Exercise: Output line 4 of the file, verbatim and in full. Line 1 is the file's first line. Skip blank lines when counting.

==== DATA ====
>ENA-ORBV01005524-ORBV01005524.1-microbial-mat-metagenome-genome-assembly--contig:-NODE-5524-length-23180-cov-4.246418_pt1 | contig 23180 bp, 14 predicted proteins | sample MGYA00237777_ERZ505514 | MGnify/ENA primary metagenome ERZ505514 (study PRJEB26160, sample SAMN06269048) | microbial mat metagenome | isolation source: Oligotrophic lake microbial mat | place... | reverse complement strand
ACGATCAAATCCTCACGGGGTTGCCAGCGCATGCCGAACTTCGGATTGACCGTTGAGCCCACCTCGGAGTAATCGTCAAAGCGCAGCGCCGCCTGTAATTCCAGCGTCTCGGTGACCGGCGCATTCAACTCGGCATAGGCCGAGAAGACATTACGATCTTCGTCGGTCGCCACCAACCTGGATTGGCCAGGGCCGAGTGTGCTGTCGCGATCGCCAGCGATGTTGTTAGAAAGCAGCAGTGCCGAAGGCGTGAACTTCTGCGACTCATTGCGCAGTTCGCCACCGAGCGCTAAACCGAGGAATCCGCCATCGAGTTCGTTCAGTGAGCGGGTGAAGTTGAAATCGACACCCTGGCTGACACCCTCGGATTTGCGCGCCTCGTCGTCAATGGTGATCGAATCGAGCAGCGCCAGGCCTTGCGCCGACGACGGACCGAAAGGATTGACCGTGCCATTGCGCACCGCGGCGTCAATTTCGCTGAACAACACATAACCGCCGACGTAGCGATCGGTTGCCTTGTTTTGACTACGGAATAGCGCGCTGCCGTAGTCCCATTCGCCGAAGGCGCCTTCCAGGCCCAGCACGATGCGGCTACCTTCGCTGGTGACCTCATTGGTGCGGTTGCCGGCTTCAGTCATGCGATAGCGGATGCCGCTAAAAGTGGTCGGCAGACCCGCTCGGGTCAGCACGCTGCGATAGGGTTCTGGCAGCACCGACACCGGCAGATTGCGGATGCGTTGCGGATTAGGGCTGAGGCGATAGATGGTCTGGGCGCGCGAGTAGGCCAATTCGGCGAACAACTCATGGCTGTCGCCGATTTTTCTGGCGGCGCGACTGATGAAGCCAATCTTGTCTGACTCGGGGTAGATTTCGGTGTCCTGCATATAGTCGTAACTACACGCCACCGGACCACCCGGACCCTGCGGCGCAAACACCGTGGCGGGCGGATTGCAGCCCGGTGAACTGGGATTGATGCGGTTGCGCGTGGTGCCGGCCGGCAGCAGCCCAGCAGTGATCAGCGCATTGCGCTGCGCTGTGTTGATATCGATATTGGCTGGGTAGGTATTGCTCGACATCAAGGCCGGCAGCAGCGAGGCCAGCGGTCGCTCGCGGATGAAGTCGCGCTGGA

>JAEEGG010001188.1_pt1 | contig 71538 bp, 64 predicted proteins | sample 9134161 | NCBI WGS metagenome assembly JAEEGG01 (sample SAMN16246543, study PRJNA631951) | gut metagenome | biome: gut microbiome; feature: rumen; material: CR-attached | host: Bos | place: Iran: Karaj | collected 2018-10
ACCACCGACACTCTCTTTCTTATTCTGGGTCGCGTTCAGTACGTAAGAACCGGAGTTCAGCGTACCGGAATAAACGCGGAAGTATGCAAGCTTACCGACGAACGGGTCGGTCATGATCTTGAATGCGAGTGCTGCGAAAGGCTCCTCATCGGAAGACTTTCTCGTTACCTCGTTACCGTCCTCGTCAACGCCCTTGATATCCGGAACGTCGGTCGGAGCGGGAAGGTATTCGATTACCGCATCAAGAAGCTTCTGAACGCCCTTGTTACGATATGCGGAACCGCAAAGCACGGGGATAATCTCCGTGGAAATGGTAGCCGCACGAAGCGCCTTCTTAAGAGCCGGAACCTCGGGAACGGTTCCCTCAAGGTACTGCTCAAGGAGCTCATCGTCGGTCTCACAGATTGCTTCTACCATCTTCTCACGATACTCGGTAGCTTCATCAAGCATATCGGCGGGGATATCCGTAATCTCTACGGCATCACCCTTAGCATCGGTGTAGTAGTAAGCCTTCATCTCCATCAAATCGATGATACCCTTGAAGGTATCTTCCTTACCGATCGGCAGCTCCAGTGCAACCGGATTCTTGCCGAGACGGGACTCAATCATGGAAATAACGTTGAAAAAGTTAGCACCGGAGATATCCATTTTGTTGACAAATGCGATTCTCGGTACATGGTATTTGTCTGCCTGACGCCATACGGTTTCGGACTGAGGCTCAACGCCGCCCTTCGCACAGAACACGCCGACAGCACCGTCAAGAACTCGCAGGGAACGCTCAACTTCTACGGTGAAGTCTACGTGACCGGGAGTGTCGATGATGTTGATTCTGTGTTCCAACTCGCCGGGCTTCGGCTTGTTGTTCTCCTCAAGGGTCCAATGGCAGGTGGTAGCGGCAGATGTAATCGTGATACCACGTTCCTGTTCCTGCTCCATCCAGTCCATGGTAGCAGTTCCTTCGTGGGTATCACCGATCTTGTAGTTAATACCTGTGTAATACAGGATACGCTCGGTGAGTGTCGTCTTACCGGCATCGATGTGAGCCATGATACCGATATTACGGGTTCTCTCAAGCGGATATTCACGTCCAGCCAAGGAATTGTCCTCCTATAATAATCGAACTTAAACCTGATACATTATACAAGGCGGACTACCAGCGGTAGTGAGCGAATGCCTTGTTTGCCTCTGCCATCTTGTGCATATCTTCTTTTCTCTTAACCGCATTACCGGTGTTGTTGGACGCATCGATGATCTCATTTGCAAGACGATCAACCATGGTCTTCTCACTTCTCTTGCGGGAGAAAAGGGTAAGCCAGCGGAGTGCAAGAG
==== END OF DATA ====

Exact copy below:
ACCACCGACACTCTCTTTCTTATTCTGGGTCGCGTTCAGTACGTAAGAACCGGAGTTCAGCGTACCGGAATAAACGCGGAAGTATGCAAGCTTACCGACGAACGGGTCGGTCATGATCTTGAATGCGAGTGCTGCGAAAGGCTCCTCATCGGAAGACTTTCTCGTTACCTCGTTACCGTCCTCGTCAACGCCCTTGATATCCGGAACGTCGGTCGGAGCGGGAAGGTATTCGATTACCGCATCAAGAAGCTTCTGAACGCCCTTGTTACGATATGCGGAACCGCAAAGCACGGGGATAATCTCCGTGGAAATGGTAGCCGCACGAAGCGCCTTCTTAAGAGCCGGAACCTCGGGAACGGTTCCCTCAAGGTACTGCTCAAGGAGCTCATCGTCGGTCTCACAGATTGCTTCTACCATCTTCTCACGATACTCGGTAGCTTCATCAAGCATATCGGCGGGGATATCCGTAATCTCTACGGCATCACCCTTAGCATCGGTGTAGTAGTAAGCCTTCATCTCCATCAAATCGATGATACCCTTGAAGGTATCTTCCTTACCGATCGGCAGCTCCAGTGCAACCGGATTCTTGCCGAGACGGGACTCAATCATGGAAATAACGTTGAAAAAGTTAGCACCGGAGATATCCATTTTGTTGACAAATGCGATTCTCGGTACATGGTATTTGTCTGCCTGACGCCATACGGTTTCGGACTGAGGCTCAACGCCGCCCTTCGCACAGAACACGCCGACAGCACCGTCAAGAACTCGCAGGGAACGCTCAACTTCTACGGTGAAGTCTACGTGACCGGGAGTGTCGATGATGTTGATTCTGTGTTCCAACTCGCCGGGCTTCGGCTTGTTGTTCTCCTCAAGGGTCCAATGGCAGGTGGTAGCGGCAGATGTAATCGTGATACCACGTTCCTGTTCCTGCTCCATCCAGTCCATGGTAGCAGTTCCTTCGTGGGTATCACCGATCTTGTAGTTAATACCTGTGTAATACAGGATACGCTCGGTGAGTGTCGTCTTACCGGCATCGATGTGAGCCATGATACCGATATTACGGGTTCTCTCAAGCGGATATTCACGTCCAGCCAAGGAATTGTCCTCCTATAATAATCGAACTTAAACCTGATACATTATACAAGGCGGACTACCAGCGGTAGTGAGCGAATGCCTTGTTTGCCTCTGCCATCTTGTGCATATCTTCTTTTCTCTTAACCGCATTACCGGTGTTGTTGGACGCATCGATGATCTCATTTGCAAGACGATCAACCATGGTCTTCTCACTTCTCTTGCGGGAGAAAAGGGTAAGCCAGCGGAGTGCAAGAG